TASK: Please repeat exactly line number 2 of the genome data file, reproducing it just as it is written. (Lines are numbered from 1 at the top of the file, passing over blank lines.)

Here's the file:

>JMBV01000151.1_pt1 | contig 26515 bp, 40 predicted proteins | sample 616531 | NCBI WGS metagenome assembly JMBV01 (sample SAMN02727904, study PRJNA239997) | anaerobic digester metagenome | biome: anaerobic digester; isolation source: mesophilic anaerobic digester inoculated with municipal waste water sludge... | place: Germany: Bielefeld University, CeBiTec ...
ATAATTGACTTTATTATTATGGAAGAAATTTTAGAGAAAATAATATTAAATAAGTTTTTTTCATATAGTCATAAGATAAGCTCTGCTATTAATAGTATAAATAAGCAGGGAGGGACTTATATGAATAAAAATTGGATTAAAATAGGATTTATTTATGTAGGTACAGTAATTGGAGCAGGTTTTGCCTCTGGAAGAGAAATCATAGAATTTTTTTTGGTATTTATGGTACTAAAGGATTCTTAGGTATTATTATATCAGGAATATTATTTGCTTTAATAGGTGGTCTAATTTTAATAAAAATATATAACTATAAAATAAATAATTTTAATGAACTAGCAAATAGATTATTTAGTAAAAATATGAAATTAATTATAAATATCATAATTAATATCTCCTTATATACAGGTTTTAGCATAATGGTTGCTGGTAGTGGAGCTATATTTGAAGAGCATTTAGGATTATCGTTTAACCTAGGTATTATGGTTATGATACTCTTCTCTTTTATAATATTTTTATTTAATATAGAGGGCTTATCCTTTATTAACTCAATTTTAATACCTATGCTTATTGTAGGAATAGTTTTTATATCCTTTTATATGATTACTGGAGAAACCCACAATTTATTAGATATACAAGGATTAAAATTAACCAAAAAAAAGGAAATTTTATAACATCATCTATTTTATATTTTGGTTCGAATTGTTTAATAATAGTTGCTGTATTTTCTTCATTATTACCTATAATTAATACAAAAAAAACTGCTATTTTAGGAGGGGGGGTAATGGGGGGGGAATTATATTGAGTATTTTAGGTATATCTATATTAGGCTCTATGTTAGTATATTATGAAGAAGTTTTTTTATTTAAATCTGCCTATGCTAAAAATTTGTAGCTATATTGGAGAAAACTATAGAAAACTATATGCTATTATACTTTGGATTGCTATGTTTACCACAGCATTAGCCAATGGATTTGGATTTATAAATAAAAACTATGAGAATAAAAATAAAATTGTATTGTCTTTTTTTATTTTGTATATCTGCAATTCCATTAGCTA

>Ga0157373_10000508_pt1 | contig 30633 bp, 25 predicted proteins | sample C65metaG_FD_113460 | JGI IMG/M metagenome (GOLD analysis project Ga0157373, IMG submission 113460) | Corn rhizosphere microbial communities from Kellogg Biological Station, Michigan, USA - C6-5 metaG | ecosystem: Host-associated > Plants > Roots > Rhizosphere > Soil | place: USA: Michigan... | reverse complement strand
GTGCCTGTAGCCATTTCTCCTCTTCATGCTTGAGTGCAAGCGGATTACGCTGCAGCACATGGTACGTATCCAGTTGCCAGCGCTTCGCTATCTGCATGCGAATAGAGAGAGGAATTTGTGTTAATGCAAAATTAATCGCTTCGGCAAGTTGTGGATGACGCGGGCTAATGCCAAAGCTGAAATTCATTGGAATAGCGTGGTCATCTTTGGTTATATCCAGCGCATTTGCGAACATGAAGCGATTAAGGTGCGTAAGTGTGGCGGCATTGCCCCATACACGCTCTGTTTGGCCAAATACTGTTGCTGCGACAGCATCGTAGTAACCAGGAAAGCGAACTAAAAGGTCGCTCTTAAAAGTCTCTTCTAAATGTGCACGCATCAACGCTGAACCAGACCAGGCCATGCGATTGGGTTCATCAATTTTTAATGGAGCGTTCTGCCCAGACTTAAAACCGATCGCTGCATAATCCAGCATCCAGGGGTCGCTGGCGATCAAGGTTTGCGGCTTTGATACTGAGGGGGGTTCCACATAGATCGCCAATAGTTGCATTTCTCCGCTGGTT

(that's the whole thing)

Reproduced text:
ATAATTGACTTTATTATTATGGAAGAAATTTTAGAGAAAATAATATTAAATAAGTTTTTTTCATATAGTCATAAGATAAGCTCTGCTATTAATAGTATAAATAAGCAGGGAGGGACTTATATGAATAAAAATTGGATTAAAATAGGATTTATTTATGTAGGTACAGTAATTGGAGCAGGTTTTGCCTCTGGAAGAGAAATCATAGAATTTTTTTTGGTATTTATGGTACTAAAGGATTCTTAGGTATTATTATATCAGGAATATTATTTGCTTTAATAGGTGGTCTAATTTTAATAAAAATATATAACTATAAAATAAATAATTTTAATGAACTAGCAAATAGATTATTTAGTAAAAATATGAAATTAATTATAAATATCATAATTAATATCTCCTTATATACAGGTTTTAGCATAATGGTTGCTGGTAGTGGAGCTATATTTGAAGAGCATTTAGGATTATCGTTTAACCTAGGTATTATGGTTATGATACTCTTCTCTTTTATAATATTTTTATTTAATATAGAGGGCTTATCCTTTATTAACTCAATTTTAATACCTATGCTTATTGTAGGAATAGTTTTTATATCCTTTTATATGATTACTGGAGAAACCCACAATTTATTAGATATACAAGGATTAAAATTAACCAAAAAAAAGGAAATTTTATAACATCATCTATTTTATATTTTGGTTCGAATTGTTTAATAATAGTTGCTGTATTTTCTTCATTATTACCTATAATTAATACAAAAAAAACTGCTATTTTAGGAGGGGGGGTAATGGGGGGGGAATTATATTGAGTATTTTAGGTATATCTATATTAGGCTCTATGTTAGTATATTATGAAGAAGTTTTTTTATTTAAATCTGCCTATGCTAAAAATTTGTAGCTATATTGGAGAAAACTATAGAAAACTATATGCTATTATACTTTGGATTGCTATGTTTACCACAGCATTAGCCAATGGATTTGGATTTATAAATAAAAACTATGAGAATAAAAATAAAATTGTATTGTCTTTTTTTATTTTGTATATCTGCAATTCCATTAGCTA